Sunday, May 22, 2011

US Navy: a public good?

USS Constitution Ship in a Bottle 11 model ship

In the previous post, I asked the following question: was US Navy a public good that it was necessary for the US government to provide? After all, it was created to protect American public from the raids by Barbary pirates that hurt US trade that everyone presumably benefited from. And American post-revolutionary merchants were presumably too poor to hire protection themselves.

Three answers to this argument.

1. First answer (source):
Nobody "forced" Americans to begin to build a navy in the 1790s. Government officials and seafaring merchants decided to do so and to deploy this force against (among others) the pirates to whom the government had been paying protection money. They might instead have continued to pay off the Barbary raiders. Or they might have rested content to let the merchants of other nations, perhaps Great Britain, which already had a large navy, handle the shipping of American goods in the Mediterranean. The fact that U.S. leaders resorted to force does not demonstrate that they chose the best option. This option did, however, socialize the costs of engaging in the Mediterranean trade, spreading it across all American taxpayers largely for the sake of the traders who had an immediate interest in the matter.
        This historical affair might well serve as a lesson applicable to one foreign-policy episode after another in the following sense: the national government's power, created at the national citizenry's expense, was employed to resolve by armed force what amounted to a special-interest economic problem. Stephens's examples of U.S. participation in World War I and the so-called Tanker War conform to the same template. Here is what governments do best: concentrate the benefits and disperse the costs, or, with similar effect, privatize the gains and socialize the losses. National leaders, all too often beholden to one special interest or another, speak as if "we" Americans all have the same interest in knocking down some group of foreigners, but such is rarely the case.
So, there you go. The simple point is: there is no way to tell, at this point, that this was the best thing to do for the "American public". (Whether it was a moral thing to do or not is a separate point.) In order to build a navy, US government taxed other businesses and private citizens. Who can say that North Atlantic trade was more crucial and irreplaceable for the "American public" than the services which did not happen (or happened in lower quantities and qualities) as a result of taxation?

2. It is still not clear to me that it was the case that building ships for defense of merchant fleet was economically impossible until I see specific figures of how much it would cost to build and man a frigate vs. building and manning another merchant ship and that the merchants indeed did not have money to spend on this. I sent a letter to a historian asking about this, and he just reiterated that it would be too expensive without providing actual figures and sources. Then he criticized Fox News. I remain unconvinced.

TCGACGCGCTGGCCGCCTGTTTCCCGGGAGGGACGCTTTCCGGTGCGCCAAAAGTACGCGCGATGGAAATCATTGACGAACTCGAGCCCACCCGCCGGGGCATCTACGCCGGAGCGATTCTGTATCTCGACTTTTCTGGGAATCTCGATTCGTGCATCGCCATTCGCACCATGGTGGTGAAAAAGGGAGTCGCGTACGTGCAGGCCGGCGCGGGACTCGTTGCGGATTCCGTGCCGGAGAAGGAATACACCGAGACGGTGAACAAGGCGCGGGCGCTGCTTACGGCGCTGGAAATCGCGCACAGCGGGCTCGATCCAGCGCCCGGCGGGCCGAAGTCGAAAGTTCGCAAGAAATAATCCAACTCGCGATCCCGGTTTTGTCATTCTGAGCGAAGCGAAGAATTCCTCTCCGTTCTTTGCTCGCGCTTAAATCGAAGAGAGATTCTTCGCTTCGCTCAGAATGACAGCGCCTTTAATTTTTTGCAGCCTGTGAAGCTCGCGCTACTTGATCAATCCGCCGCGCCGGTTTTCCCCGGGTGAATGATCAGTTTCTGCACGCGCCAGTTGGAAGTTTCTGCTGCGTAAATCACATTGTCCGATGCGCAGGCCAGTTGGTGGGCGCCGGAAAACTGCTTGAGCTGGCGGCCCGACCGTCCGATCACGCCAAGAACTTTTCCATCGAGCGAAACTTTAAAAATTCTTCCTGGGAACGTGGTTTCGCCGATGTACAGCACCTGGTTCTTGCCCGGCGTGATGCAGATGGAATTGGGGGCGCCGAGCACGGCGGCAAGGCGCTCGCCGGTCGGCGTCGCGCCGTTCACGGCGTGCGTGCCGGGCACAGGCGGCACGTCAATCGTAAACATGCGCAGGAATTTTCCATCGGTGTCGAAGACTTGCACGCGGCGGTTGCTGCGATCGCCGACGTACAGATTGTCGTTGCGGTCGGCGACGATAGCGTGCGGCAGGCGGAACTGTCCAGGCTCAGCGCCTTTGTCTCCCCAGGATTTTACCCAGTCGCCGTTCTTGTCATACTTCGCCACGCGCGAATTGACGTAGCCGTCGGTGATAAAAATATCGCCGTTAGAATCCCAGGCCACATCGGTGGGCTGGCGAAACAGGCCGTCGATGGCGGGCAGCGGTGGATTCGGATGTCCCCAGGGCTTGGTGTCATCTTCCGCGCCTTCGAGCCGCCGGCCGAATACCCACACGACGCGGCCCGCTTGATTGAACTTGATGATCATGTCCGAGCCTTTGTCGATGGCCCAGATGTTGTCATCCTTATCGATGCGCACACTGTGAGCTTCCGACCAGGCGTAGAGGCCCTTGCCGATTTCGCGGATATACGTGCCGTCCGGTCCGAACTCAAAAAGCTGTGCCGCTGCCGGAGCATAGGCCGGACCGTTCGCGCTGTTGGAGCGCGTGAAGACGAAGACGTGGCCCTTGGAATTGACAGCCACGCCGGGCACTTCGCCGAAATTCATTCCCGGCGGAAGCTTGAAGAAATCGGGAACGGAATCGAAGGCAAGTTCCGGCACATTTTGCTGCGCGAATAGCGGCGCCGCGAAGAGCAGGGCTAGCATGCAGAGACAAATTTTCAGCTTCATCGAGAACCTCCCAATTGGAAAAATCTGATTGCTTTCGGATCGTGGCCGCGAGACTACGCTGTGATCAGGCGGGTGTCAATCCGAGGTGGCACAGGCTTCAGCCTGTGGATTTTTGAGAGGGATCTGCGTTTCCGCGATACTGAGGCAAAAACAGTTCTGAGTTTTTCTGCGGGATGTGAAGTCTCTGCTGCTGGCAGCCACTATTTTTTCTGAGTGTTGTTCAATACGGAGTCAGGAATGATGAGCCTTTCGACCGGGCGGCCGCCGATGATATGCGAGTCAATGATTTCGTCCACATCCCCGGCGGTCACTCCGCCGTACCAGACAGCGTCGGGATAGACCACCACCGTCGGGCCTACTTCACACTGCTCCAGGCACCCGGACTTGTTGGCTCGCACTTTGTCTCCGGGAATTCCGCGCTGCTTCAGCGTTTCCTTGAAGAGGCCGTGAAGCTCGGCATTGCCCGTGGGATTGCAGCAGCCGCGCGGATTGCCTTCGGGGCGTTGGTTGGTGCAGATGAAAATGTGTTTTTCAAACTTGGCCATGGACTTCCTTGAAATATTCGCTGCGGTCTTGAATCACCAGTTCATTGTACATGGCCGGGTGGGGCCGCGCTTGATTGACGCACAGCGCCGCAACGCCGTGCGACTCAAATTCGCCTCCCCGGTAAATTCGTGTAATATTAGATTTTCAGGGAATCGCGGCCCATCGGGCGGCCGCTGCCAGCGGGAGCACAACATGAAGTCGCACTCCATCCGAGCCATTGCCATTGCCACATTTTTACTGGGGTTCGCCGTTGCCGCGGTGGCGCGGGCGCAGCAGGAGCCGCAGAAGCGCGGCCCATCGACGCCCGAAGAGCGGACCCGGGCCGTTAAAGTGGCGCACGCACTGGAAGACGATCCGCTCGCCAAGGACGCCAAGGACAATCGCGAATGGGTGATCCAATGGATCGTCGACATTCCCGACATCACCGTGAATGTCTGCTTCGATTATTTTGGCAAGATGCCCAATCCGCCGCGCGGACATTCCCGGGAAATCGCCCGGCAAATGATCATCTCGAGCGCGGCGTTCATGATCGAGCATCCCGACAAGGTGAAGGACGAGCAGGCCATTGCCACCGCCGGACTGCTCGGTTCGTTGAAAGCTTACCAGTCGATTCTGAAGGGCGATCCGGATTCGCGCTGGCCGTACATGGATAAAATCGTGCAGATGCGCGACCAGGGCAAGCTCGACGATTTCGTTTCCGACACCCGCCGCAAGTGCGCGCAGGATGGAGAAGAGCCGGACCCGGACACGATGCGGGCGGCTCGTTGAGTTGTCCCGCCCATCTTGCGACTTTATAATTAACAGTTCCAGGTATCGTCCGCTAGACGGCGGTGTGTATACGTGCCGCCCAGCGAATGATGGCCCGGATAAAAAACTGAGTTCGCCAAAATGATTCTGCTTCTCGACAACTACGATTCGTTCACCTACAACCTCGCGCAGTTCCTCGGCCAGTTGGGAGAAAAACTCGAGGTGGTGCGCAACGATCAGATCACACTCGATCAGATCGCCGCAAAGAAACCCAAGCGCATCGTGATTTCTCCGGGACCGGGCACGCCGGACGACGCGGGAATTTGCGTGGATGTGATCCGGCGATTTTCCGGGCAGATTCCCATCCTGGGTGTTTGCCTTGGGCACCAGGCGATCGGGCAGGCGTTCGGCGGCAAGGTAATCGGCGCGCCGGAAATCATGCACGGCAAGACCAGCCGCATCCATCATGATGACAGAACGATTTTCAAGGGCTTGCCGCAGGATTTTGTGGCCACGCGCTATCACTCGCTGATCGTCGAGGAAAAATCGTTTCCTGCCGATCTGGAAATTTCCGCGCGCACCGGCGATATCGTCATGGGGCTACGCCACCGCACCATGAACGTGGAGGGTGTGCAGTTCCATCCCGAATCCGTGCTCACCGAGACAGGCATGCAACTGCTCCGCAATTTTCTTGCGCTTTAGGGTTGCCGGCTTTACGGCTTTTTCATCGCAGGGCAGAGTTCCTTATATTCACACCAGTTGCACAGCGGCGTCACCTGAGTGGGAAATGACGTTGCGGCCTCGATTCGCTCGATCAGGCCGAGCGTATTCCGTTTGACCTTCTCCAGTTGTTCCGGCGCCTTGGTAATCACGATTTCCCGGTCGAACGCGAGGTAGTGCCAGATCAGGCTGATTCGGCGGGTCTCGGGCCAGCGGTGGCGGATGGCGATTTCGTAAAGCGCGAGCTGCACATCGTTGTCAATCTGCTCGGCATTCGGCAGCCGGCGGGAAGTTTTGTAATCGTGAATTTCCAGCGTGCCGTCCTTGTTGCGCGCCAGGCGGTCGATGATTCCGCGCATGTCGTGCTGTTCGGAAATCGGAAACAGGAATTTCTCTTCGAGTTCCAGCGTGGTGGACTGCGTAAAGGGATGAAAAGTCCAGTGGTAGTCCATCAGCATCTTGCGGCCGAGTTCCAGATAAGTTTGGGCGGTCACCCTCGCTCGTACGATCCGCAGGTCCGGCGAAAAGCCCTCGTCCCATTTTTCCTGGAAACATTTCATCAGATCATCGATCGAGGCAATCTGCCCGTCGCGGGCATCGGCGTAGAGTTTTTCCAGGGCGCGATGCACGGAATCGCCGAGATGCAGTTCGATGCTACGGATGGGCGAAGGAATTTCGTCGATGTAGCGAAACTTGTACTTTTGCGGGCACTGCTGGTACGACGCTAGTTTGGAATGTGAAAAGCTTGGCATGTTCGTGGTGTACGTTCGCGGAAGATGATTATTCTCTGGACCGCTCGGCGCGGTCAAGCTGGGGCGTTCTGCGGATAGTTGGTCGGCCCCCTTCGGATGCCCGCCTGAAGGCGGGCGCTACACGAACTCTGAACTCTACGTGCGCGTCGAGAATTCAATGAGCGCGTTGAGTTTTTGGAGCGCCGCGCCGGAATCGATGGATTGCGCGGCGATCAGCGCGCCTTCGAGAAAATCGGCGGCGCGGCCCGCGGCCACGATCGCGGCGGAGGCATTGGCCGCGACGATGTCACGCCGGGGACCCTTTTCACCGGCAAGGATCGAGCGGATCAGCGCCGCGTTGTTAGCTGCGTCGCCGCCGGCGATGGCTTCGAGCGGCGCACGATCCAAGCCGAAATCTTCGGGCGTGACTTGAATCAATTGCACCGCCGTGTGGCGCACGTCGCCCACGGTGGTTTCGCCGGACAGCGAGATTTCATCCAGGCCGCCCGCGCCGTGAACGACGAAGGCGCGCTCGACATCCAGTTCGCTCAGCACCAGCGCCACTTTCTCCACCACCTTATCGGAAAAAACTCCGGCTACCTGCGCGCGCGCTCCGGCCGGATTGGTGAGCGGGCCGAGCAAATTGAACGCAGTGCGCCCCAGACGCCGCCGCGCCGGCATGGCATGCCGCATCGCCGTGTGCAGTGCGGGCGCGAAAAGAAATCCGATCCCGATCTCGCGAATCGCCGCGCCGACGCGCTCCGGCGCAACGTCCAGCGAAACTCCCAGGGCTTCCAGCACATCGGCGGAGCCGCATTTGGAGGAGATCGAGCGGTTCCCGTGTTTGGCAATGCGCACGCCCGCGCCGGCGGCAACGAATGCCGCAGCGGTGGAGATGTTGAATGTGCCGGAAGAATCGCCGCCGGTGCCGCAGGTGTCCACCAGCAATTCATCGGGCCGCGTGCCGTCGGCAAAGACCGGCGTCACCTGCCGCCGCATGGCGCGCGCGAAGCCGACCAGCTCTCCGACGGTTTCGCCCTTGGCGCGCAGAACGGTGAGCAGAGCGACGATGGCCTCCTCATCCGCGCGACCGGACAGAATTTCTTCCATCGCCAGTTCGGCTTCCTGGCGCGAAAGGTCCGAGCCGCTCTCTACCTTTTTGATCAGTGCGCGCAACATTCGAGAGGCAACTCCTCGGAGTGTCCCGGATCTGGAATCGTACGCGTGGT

The reason why American merchants did not raise a private navy could be political: they knew that if they waited and lobbied long enough, American government would take care of the problem (at the taxpayers' expense): either by paying off the pirates or by raising a navy.

3. In response to the question "Why did in nine years of piracy and after eleven trade ships captured by the pirates, did the merchants not raise money for protection?", one can also ask the opposite question: "Why, after nine years of piracy and eleven captured ships, did the American merchants continue sending their ships to the Mediterranean?" Apparently, it was worth it to them, either in actuality or in potential. It's not like the merchants could not go into some other business. So, basically, to make their business more profitable and safer, they convinced US government that their business is a "public good" and therefore, American citizens should be taxed to improve it.

Just like American banks and US auto industry convinced American government that, somehow, American cars are a public good that needs to be protected. Because, G-d forbid we say that, for whatever reason, US auto industry provides inferior product to the American consumer and this product must be handled by Japanese auto industry. No! Americans must drive only American cars. And sell their molasses and raw materials to Great Britain only through American merchants.

I mean, as long as we declare outsourcing evil and protecting "domestic industries" good, maybe the first step should be financing American-born customer service representatives. Everyone knows that when you speak to those Indian representatives, they don't understand what you're saying, and you don't understand what they are saying.

4. Perhaps by allowing British merchants handle the commerce, American merchants could have looked into new venues of profit, thus expanding the trade or economy in general in new areas. This is the classic anti-Luddite argument: yes, machines (computers, Chinese, Indians, robots) take our jobs. But the new capital results in industry expansion and creation of new kinds of jobs. Same way: yes, Walmart drives mom-and-pop stores out of business. But, you could also say that it forces them to start thinking about what kind of unique service they can provide for the customers that Walmart cannot. In the end, the customer benefits.

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